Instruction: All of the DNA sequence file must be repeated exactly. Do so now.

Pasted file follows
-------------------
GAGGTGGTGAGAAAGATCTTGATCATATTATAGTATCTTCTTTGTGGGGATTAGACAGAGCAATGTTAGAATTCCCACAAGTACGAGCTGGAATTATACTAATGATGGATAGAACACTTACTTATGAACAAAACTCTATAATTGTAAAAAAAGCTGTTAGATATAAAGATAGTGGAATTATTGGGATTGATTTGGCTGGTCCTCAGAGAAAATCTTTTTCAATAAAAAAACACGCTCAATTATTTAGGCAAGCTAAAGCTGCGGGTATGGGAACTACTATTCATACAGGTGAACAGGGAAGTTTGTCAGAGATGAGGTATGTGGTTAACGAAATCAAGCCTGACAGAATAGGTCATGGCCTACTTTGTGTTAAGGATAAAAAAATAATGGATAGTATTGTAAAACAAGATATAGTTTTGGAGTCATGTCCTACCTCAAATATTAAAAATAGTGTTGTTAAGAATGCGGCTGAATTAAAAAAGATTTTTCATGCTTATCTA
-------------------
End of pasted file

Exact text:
GAGGTGGTGAGAAAGATCTTGATCATATTATAGTATCTTCTTTGTGGGGATTAGACAGAGCAATGTTAGAATTCCCACAAGTACGAGCTGGAATTATACTAATGATGGATAGAACACTTACTTATGAACAAAACTCTATAATTGTAAAAAAAGCTGTTAGATATAAAGATAGTGGAATTATTGGGATTGATTTGGCTGGTCCTCAGAGAAAATCTTTTTCAATAAAAAAACACGCTCAATTATTTAGGCAAGCTAAAGCTGCGGGTATGGGAACTACTATTCATACAGGTGAACAGGGAAGTTTGTCAGAGATGAGGTATGTGGTTAACGAAATCAAGCCTGACAGAATAGGTCATGGCCTACTTTGTGTTAAGGATAAAAAAATAATGGATAGTATTGTAAAACAAGATATAGTTTTGGAGTCATGTCCTACCTCAAATATTAAAAATAGTGTTGTTAAGAATGCGGCTGAATTAAAAAAGATTTTTCATGCTTATCTA